Good News: The Great Recession is Over; Bad News: It Doesn't Feel Like It
According to the NBER, at long last the great recession is officially over. Bloomberg reports Worst U.S. Recession Since 1930s Ended in June 2009.
The longest and deepest U.S. recession since the Great Depression ended in June 2009, lasting 18 months, the National Bureau of Economic Research said.
"The committee decided that any future downturn of the economy would be a new recession and not a continuation of the recession that began in December 2007," the Cambridge, Massachusetts-based bureau's business cycle dating group said today in a statement. "The basis for this decision was the length and strength of the recovery to date." The committee is the accepted arbiter of when recessions start and end.
"The economy has begun to move forward, albeit at a slow, disappointing pace," said Bruce Kasman, chief economist at JPMorgan Chase & Co. in New York. "It's a recovery that feels fragile, and still raises questions about the risks to its sustainability." The odds of the economy falling back into another recession are about 25 percent, Kasman said.
Over 50 and Never Working Again
The New York Times comments on the Fears of Never Working Again
Of the 14.9 million unemployed, more than 2.2 million are 55 or older. Nearly half of them have been unemployed six months or longer, according to the Labor Department. The unemployment rate in the group -- 7.3 percent -- is at a record, more than double what it was at the beginning of the latest recession.
According to a Gallup poll in April, more than a third of people not yet retired plan to work beyond age 65, compared with just 12 percent in 1995.
Older workers who lose their jobs could pose a policy problem if they lose their ability to be self-sufficient. "That's what we should be worrying about," said Carl E. Van Horn, professor of public policy and director of the John J. Heldrich Center for Workforce Development at Rutgers University, "what it means to this class of the new unemployables, people who have been cast adrift at a very vulnerable part of their career and their life."
Older people who lose their jobs take longer to find work. In August, the average time unemployed for those 55 and older was slightly more than 39 weeks, according to the Labor Department, the longest of any age group. That is much worse than in August 1983, also after a deep recession, when someone unemployed in that age group spent an average of 27.5 weeks finding work.
At this year's pace of an average of 82,000 new jobs a month, it will take at least eight more years to create the 8 million positions lost during the recession. And that does not even allow for population growth.
Assuming it does take 8 more years to create 8 million jobs, of one accounts for population growth, unemployment will be 8% or more all the way to 2020.
Lost Decade Lowlights
- Americans living in poverty rose sharply to 14.3% from 13.2% in 2008
- Poverty level is the highest since 1994
- 43.6 million Americans are living below the official poverty threshold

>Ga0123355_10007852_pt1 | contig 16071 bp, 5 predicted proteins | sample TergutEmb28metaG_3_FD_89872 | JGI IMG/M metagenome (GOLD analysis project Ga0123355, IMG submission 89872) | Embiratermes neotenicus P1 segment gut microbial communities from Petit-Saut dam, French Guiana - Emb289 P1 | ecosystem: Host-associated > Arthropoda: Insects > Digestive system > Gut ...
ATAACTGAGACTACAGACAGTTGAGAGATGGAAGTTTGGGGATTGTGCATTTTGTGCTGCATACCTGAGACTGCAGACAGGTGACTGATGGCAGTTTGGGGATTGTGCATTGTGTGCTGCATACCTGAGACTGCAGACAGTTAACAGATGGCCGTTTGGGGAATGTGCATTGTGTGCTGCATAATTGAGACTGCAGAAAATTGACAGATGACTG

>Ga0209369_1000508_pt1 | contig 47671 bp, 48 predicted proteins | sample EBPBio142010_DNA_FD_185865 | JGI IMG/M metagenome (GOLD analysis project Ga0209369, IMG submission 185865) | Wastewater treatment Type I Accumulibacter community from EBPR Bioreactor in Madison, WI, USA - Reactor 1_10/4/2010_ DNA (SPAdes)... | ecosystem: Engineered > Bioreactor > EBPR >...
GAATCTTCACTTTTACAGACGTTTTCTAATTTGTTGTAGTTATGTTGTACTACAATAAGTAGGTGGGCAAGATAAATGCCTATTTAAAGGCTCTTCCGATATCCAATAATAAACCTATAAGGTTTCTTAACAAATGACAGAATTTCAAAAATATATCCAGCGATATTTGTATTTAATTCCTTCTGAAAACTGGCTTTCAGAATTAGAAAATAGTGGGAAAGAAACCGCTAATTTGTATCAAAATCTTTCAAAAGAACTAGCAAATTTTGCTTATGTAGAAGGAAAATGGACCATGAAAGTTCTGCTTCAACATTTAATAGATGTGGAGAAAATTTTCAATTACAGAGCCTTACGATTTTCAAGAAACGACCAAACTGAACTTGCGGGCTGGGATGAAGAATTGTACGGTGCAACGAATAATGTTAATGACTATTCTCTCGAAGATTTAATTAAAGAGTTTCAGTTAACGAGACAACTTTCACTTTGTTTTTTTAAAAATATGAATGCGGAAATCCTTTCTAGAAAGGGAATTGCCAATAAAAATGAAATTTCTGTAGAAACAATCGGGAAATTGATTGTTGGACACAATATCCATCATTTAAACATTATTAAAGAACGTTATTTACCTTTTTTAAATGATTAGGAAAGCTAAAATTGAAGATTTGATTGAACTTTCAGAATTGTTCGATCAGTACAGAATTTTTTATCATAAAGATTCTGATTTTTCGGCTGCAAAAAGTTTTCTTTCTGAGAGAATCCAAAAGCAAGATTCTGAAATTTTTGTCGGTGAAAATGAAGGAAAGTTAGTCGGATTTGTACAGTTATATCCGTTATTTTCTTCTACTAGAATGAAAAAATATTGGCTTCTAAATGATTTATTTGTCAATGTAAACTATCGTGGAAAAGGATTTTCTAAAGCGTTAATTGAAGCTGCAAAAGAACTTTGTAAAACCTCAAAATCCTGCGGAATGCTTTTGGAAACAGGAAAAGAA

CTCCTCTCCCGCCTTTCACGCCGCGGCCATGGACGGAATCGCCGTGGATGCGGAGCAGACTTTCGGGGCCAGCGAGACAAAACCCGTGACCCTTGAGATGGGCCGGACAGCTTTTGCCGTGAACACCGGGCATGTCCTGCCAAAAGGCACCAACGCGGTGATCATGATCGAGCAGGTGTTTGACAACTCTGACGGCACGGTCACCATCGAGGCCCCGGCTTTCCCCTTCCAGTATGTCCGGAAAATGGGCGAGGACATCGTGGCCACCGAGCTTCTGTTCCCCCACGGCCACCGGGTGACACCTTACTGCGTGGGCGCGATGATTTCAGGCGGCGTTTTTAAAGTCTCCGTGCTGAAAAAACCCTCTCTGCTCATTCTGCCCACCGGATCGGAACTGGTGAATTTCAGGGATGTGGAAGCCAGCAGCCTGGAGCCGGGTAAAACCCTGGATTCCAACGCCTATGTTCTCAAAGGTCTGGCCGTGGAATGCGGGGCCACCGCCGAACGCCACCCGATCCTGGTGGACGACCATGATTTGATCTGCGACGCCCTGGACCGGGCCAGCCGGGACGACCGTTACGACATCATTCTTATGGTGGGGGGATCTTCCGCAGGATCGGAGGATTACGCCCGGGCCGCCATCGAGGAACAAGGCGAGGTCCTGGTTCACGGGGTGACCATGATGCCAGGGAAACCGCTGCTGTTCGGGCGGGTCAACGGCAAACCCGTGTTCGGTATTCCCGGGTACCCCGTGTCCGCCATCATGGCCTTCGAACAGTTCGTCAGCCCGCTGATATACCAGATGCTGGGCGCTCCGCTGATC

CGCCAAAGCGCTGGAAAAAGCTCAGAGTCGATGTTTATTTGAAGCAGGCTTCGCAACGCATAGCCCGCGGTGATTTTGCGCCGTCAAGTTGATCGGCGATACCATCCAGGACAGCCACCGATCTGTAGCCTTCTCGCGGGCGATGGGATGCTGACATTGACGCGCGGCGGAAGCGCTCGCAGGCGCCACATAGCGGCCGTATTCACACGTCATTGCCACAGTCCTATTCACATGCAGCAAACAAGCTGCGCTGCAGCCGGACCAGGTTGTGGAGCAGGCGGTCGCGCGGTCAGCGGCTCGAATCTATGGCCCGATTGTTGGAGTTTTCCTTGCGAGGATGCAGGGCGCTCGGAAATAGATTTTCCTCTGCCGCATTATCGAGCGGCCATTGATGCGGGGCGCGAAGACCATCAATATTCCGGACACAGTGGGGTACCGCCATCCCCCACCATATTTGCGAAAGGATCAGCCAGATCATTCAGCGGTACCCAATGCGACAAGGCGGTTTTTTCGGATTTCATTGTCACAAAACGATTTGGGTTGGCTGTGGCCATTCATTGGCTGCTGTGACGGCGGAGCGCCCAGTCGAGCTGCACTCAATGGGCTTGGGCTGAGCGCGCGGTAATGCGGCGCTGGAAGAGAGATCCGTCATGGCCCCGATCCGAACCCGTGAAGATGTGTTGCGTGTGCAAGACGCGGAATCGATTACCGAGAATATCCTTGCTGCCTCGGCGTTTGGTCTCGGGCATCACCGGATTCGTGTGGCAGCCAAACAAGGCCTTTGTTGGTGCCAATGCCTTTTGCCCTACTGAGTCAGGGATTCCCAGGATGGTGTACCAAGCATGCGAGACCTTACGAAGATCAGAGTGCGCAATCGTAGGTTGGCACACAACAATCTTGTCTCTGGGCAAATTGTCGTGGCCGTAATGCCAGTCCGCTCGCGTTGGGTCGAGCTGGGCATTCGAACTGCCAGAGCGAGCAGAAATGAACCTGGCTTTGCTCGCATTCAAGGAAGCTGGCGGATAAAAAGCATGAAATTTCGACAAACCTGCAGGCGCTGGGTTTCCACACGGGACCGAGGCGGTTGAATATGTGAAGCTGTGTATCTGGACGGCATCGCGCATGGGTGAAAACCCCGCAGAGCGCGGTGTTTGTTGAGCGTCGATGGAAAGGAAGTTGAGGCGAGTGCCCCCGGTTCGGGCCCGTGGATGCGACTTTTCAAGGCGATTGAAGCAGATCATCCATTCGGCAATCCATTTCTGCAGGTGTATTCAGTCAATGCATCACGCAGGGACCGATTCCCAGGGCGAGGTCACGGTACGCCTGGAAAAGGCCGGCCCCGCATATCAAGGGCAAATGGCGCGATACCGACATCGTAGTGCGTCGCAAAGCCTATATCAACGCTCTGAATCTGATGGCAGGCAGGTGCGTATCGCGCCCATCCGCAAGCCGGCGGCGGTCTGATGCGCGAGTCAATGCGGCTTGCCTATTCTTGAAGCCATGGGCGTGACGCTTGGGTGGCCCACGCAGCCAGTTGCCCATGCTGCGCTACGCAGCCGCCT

- Inflation-adjusted income of the median household fell 4.8% between 2000 and 2009
- The number of 25-to-34-year-olds living with their parents rose 8.4% to 5.5 million in 2010 from 2008
- Child poverty rose to 23.8% for kids under six in 2009, compared to 21.3% a year earlier
What America Really Needs
Given the structural problems in the US, there is no strong reason to think this decade will be much better than the last. I talked about those structural problems in Response to Nouriel Roubini regarding "America Needs a Payroll Tax Cut"
Roubini says "America Need a Payroll Tax Cut".
I say what America needs most right now is an honest appraisal of the sorry economic mess we are in, politicians who will work in genuine bipartisan effort to tackle our numerous structural problems, and willpower from everyone to make short-term sacrifices for the long-term benefit of the country.
To date, all the Fed and Congress have done is bail out the banks and the bondholders (in other words the wealthy), at the expense of the middle class.
Given the problems are numerous and deep, the solutions will undoubtedly require a series of across the board sacrifices. Those sacrifices need to start with public unions, the gigantic military complex, government employees in general (Congress and state legislatures in particular), as well as anyone bailed out or benefiting from the numerous and massive fiscally unsound policies of the Fed and Congress.
So far, we do not even have an admission by the President, by Congress, or by most economists as to what the problems are. Instead everyone wants to "stimulate" something, typically by throwing money at problems.
This is why the problems are unlikely to be fixed, and this is why we are likely to remain in a stagnant economy that produces few jobs for the remainder of the decade.
While the recession is over, it certainly does not feel like it. Moreover, because we fail to address the structural issues, the odds of slipping back into another recession are exceptionally high.